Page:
In the Gradle documentation for the java-library plugin it states:

The Java Library plugin expands the capabilities of the Java plugin by providing specific knowledge about Java libraries. In particular, a Java library exposes an API to consumers (i.e., other projects using the Java or the Java Library plugin)

This statement implies that only java programs that are meant to be consumed (libraries) should use the java-library plugin; while, java programs that are not meant to be consumed (applications) should use the java plugin.

Prior to using the java-library plugin a root build.gradle file could contain the following:

subprojects {
    apply plugin: 'java'
    sourceCompatibility '1.8'
    targetCompatibility '1.8'

    // other common java stuff
}

However now in multi module projects that has both applications and libraries you cannot delegate the plugin selection to the sub projects and have the following root build.gradle:

subprojects {
    sourceCompatibility '1.8'
    targetCompatibility '1.8'

    // other common java stuff
}

This will fail because sourceCompatibility and targetCompatibility are defined by the java and java-library plugins. Ideally I would like to do the following:

subprojects {
    apply plugin: 'java-library'
    sourceCompatibility '1.8'
    targetCompatibility '1.8'

    // other common java stuff
}

Is there any reason to enforce that java applications use the java plugin and that java libraries use the java-library plugin? Is there any reason that the java plugin should be used instead of the java-library plugin?

Edit

To further clarify my question, in the Gradle samples there is a multi module project for with the java plugin here and for the java-library plugin here. In the sample for the java plugin, the root build.grade uses apply plugin: 'java'. The root build.gradle for the java-library plugin does not use any plugins. The app project uses apply plugin: 'java'; while, the core and utils projects use apply plugin: 'java-library'.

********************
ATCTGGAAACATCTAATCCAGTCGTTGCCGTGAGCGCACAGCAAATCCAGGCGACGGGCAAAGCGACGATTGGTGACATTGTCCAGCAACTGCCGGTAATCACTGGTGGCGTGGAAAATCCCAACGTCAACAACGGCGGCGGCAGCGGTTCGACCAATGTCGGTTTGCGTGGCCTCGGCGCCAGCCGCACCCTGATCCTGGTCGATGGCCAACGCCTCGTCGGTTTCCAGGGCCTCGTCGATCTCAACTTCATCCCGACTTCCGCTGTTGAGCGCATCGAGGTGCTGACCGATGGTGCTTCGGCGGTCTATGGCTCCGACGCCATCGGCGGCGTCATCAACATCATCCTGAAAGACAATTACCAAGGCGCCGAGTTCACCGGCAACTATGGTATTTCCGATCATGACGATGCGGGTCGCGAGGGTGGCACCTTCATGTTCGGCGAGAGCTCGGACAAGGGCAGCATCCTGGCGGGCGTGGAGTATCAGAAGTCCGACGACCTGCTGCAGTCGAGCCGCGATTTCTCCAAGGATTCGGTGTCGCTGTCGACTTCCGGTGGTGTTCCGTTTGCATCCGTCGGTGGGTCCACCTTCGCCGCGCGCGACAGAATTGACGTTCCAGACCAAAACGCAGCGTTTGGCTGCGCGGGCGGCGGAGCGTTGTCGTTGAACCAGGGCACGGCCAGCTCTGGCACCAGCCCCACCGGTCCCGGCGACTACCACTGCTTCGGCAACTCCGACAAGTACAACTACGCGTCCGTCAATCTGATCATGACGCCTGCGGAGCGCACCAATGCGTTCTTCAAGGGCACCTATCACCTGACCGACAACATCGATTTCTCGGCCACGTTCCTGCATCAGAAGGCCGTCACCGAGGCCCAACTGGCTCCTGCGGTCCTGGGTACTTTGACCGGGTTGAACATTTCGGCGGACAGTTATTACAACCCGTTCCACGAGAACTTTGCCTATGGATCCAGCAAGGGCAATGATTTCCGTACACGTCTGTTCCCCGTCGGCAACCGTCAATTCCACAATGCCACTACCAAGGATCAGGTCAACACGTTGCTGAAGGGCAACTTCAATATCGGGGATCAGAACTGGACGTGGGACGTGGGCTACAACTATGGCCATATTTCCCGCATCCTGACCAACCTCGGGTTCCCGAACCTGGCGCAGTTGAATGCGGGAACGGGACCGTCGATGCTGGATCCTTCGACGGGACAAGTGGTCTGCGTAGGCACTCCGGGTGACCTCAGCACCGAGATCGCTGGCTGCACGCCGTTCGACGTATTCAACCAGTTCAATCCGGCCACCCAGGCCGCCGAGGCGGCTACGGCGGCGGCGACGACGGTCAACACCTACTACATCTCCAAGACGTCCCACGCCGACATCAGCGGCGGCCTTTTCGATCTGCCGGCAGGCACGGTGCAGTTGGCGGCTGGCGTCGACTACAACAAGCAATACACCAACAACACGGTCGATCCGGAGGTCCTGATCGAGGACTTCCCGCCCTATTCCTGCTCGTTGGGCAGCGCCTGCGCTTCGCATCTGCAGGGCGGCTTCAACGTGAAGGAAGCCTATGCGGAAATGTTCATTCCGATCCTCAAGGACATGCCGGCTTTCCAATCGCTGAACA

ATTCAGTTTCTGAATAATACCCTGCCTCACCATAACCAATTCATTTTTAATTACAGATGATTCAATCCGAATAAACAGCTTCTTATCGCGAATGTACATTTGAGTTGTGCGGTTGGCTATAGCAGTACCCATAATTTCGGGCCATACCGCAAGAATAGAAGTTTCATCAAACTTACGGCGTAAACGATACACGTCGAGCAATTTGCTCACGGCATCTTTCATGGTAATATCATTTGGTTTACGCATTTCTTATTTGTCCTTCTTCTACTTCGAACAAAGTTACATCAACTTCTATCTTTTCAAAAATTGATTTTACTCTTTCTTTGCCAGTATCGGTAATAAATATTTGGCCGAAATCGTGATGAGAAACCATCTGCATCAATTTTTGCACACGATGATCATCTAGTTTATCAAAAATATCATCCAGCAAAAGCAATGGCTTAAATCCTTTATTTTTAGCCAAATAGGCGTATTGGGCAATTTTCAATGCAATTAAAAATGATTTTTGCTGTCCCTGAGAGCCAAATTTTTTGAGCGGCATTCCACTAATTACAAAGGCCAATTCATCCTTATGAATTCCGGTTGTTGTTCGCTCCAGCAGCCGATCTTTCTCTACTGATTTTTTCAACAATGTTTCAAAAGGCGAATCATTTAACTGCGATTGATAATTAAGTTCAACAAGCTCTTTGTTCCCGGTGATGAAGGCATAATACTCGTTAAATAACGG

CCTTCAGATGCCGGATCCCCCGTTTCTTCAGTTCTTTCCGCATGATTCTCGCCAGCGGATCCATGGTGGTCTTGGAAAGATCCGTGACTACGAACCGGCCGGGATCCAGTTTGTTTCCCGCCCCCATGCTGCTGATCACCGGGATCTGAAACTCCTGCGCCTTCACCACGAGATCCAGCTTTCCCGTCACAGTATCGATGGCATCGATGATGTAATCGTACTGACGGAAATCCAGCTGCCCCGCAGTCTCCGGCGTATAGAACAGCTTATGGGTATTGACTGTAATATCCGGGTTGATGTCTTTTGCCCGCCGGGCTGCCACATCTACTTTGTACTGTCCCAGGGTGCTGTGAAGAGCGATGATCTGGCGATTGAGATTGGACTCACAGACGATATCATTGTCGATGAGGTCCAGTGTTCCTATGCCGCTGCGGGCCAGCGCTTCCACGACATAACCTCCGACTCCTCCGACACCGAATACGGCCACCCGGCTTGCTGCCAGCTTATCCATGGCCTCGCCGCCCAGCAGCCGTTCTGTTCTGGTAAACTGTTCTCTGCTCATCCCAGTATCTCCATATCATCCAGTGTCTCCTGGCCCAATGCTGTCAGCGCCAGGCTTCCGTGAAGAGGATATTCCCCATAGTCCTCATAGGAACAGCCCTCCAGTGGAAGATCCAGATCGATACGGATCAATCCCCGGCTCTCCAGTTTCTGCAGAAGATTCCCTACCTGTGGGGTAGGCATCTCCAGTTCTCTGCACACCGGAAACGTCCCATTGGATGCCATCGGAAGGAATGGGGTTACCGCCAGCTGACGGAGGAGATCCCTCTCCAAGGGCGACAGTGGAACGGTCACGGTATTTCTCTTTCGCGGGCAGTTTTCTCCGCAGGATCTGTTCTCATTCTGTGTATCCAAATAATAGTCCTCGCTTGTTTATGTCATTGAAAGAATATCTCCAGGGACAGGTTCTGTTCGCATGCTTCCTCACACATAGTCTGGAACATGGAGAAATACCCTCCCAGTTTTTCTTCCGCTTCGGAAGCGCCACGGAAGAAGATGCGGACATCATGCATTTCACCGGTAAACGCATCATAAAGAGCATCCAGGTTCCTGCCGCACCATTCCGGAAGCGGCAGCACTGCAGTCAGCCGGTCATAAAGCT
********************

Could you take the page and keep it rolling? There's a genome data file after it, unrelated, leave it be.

My question is why should some projects use the java plugin and others use the java-library plugin? Its seems to make it more difficult to not violate the DRY principle. I makes it difficult to specify the sourceCompatibility and targetCompatibility only once. I can think of a few ways specify these properties once, but the simplest solution seems to be using the java-library for all projects.

Is there any benefit to using the java plugin for some sub projects and the java-library plugin for others?

up vote 1 down vote accepted

According to the docs

[...] the Java Library plugin is only wired to behave correctly with the java plugin.

So you should not run into any problems if you apply both plugins to a project. E.g. you could apply the java plugin to each project via the subprojects closure and later apply the java-library plugin to those subprojects that require the additional functionality of the plugin (via their build.gradle file).

Please note, that you can specify plugin-dependent configuration via the withPlugin method of the PluginManager or the withId method of the PluginContainer. For both methods applies:

If the plugin was already applied, the action is executed. If the plugin is applied sometime later the action will be executed after the plugin is applied. If the plugin is never applied, the action is never executed.

subprojects { sub ->
    sub.plugins.withId('java-library') {
        // configure sub
    }
}
  • That is interesting I have not seen the withPlugin or withId method before. This definitely answers how I can configure the plugins before they are applied. However is this any better than using the java-library plugin for both applications and libraries? – DragonAssassin Oct 7 '17 at 14:52

The plugin exposes two configurations that can be used to declare dependencies: api and implementation.

And also:

The api configuration should be used to declare dependencies which are exported by the library API, whereas the implementation configuration should be used to declare dependencies which are internal to the component.

Gradle 3.4 introduced new Java Library plugin configurations that allow you to control whether a dependency is published to the compile and runtime classpaths of projects that consume that library.
If you want to use the new api configuration instead of compile you have to use the new plugin.

  • I understand the new features of the java library plugin and want to use them for my libraries, but is there any reason to use java plugin for applications? Applications have no reason to use the api configuration and the java plugin supports the implementation configuration. But I want to know if I should still use the java plugin for applications? – DragonAssassin Oct 7 '17 at 6:35
  • @DragonAssassin Currently no reason to use it in applications but it is just an opinion. – Gabriele Mariotti Oct 7 '17 at 6:46
  • I have edited my question. Hopefully this makes it more clear why I believe using the both plugins is problematic. It should also explain why I would like to know if there are any drawbacks to using the java library plugin for everything. – DragonAssassin Oct 7 '17 at 7:18

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